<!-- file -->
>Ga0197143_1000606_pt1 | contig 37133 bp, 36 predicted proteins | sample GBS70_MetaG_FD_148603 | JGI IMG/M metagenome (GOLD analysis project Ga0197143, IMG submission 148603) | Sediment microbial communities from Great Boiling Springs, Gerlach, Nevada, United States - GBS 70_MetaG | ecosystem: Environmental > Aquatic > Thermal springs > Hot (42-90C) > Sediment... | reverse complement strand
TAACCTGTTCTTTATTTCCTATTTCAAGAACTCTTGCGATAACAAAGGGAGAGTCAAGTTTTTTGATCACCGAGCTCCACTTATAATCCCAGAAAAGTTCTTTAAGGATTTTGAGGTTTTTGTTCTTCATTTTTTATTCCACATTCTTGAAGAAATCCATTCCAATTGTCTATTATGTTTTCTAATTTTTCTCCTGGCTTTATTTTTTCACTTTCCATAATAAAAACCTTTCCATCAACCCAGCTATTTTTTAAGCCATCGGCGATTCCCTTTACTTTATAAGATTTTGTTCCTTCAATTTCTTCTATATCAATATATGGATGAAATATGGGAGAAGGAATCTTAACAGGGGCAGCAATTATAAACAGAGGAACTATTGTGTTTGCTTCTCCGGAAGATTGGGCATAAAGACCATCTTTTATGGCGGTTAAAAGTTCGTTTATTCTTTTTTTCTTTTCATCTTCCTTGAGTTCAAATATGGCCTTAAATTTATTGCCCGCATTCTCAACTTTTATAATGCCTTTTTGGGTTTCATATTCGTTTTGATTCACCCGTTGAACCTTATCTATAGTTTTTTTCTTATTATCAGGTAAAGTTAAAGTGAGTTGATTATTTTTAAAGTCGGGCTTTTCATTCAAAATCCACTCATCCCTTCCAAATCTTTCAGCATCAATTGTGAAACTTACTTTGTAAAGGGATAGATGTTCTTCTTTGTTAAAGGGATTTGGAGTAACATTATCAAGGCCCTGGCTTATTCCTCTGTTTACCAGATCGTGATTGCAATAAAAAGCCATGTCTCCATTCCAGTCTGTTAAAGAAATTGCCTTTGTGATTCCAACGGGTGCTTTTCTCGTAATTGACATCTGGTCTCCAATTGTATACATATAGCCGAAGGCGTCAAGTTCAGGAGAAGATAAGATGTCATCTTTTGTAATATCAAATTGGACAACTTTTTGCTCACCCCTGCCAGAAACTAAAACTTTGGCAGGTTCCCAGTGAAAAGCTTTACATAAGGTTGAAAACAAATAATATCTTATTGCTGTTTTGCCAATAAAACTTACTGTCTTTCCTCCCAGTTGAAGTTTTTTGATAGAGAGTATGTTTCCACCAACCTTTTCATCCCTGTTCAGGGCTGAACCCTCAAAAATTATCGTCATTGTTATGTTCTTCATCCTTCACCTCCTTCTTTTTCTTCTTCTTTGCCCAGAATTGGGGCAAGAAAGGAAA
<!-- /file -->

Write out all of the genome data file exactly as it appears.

>Ga0197143_1000606_pt1 | contig 37133 bp, 36 predicted proteins | sample GBS70_MetaG_FD_148603 | JGI IMG/M metagenome (GOLD analysis project Ga0197143, IMG submission 148603) | Sediment microbial communities from Great Boiling Springs, Gerlach, Nevada, United States - GBS 70_MetaG | ecosystem: Environmental > Aquatic > Thermal springs > Hot (42-90C) > Sediment... | reverse complement strand
TAACCTGTTCTTTATTTCCTATTTCAAGAACTCTTGCGATAACAAAGGGAGAGTCAAGTTTTTTGATCACCGAGCTCCACTTATAATCCCAGAAAAGTTCTTTAAGGATTTTGAGGTTTTTGTTCTTCATTTTTTATTCCACATTCTTGAAGAAATCCATTCCAATTGTCTATTATGTTTTCTAATTTTTCTCCTGGCTTTATTTTTTCACTTTCCATAATAAAAACCTTTCCATCAACCCAGCTATTTTTTAAGCCATCGGCGATTCCCTTTACTTTATAAGATTTTGTTCCTTCAATTTCTTCTATATCAATATATGGATGAAATATGGGAGAAGGAATCTTAACAGGGGCAGCAATTATAAACAGAGGAACTATTGTGTTTGCTTCTCCGGAAGATTGGGCATAAAGACCATCTTTTATGGCGGTTAAAAGTTCGTTTATTCTTTTTTTCTTTTCATCTTCCTTGAGTTCAAATATGGCCTTAAATTTATTGCCCGCATTCTCAACTTTTATAATGCCTTTTTGGGTTTCATATTCGTTTTGATTCACCCGTTGAACCTTATCTATAGTTTTTTTCTTATTATCAGGTAAAGTTAAAGTGAGTTGATTATTTTTAAAGTCGGGCTTTTCATTCAAAATCCACTCATCCCTTCCAAATCTTTCAGCATCAATTGTGAAACTTACTTTGTAAAGGGATAGATGTTCTTCTTTGTTAAAGGGATTTGGAGTAACATTATCAAGGCCCTGGCTTATTCCTCTGTTTACCAGATCGTGATTGCAATAAAAAGCCATGTCTCCATTCCAGTCTGTTAAAGAAATTGCCTTTGTGATTCCAACGGGTGCTTTTCTCGTAATTGACATCTGGTCTCCAATTGTATACATATAGCCGAAGGCGTCAAGTTCAGGAGAAGATAAGATGTCATCTTTTGTAATATCAAATTGGACAACTTTTTGCTCACCCCTGCCAGAAACTAAAACTTTGGCAGGTTCCCAGTGAAAAGCTTTACATAAGGTTGAAAACAAATAATATCTTATTGCTGTTTTGCCAATAAAACTTACTGTCTTTCCTCCCAGTTGAAGTTTTTTGATAGAGAGTATGTTTCCACCAACCTTTTCATCCCTGTTCAGGGCTGAACCCTCAAAAATTATCGTCATTGTTATGTTCTTCATCCTTCACCTCCTTCTTTTTCTTCTTCTTTGCCCAGAATTGGGGCAAGAAAGGAAA